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Gables

The triangle formed by two sloping roof planes is a defining characteristic for a house. Take a look at some striking examples of the form these end walls can take.

Sunny Side Up

Photo by Nancy Andrews

When looking at gables, take note of their position relative to the façade, their cladding, and the extent of their ornamentation. These details inform a house's architecture.

When the gable appears on the side or end of a structure, as shown here, the dwelling is considered a side-gabled house. This gable end is clad in clapboard and shingles, suggesting a Victorian-era house. In this instance, a porch has been added to the gable end, and ornamentation on the porch is consistent with the detailing found along the overhanging rake of the gable.

Front and Center

Photo by Nancy Andrews

When the gable appears on the front of a structure (marked by a front door), as shown here, the dwelling is considered a front-gabled house. This Folk Victorian house has extensive ornamentation on the gable wall's first and second story porches. A trio of windows is tucked up under the gable's overhanging rake.

Tudor Time

Photo by Nancy Andrews

The half-timbered gable of a Tudor Revival house incorporates many architectural elements, including a bay window, a row of three windows with arched transoms, and a timber bargeboard (decorative gable trim).

Top Half

Photo by Nancy Andrews

Wood cladding painted white, and an arched window with shutters all help to distinguish the second story of a stone garage's gable end.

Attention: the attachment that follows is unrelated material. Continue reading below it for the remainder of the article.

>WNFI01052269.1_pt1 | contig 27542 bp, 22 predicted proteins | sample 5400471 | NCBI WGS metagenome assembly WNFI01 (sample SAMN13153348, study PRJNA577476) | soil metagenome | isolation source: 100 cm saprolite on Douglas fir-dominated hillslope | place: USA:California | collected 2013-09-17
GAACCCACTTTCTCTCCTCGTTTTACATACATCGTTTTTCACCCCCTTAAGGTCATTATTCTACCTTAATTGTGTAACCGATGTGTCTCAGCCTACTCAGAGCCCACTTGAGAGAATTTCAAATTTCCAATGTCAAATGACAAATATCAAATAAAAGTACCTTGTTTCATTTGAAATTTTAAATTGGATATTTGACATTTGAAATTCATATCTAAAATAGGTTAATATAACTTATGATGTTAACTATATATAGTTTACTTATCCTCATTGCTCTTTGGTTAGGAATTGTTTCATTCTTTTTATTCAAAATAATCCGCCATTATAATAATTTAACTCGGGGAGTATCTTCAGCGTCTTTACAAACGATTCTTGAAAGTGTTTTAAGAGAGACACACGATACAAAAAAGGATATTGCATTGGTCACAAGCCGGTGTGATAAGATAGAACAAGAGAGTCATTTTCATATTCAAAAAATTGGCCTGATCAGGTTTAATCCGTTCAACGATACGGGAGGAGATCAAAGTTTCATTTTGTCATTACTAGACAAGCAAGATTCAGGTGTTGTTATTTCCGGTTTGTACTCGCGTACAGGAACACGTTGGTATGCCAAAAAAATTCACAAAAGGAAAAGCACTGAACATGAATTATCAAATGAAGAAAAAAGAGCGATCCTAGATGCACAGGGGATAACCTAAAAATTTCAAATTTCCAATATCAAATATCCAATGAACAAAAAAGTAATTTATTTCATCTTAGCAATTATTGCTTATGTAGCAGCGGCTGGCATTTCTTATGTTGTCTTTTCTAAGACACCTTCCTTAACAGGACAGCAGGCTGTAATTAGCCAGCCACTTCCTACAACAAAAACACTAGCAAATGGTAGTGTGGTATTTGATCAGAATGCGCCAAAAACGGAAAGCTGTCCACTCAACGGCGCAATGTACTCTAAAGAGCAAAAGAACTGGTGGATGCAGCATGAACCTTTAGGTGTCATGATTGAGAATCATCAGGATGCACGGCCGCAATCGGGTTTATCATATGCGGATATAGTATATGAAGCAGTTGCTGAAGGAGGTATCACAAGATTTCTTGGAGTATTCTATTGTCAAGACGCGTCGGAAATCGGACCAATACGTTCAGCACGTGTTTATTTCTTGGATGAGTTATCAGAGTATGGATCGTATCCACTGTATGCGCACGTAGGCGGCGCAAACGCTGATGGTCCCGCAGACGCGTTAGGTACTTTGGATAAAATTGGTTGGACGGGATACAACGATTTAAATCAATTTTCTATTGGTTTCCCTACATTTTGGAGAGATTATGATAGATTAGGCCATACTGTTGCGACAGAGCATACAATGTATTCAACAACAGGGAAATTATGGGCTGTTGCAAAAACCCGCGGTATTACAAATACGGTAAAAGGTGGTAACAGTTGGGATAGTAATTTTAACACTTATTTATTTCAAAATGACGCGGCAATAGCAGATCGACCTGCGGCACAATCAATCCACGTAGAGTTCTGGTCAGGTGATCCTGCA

Light Play

Photo by Nancy Andrews

The window design on the gable end of a shingled structure creates abundant natural light for the interior.

Rustic Cover

Photo by Nancy Andrews

The upper half of a gable end is sheathed in weathered wood, matching the arched doors at ground level.

Stone End

Photo by Nancy Andrews

A handsome fieldstone gable wall contains an oculus window and a paneled bay.

Seeing Stripes

Photo by Nancy Andrews

A projecting center gable on the second story creates a focal point, while black-painted decorative brackets under the eaves add a flourish to the entire façade.

Rake Detail

Photo by Nancy Andrews

A front-gable garage with carriage-house-style doors has decorative woodwork adorning the gable's rake.

Going Gothic

Photo by Nancy Andrews

A steep center cross gable and decorated bargeboard are elements found on Gothic Revival houses, built in the mid 1800s.

Double Take

Photo by Nancy Andrews

A pair of front-facing stone gables punctuates the façade of a house with a steeply pitched roof.

Fancy Detailing

Photo by Nancy Andrews

The highly ornamented bargeboard (also called a vergeboard or gableboard) is topped with a finial projecting straight up from the roof ridge.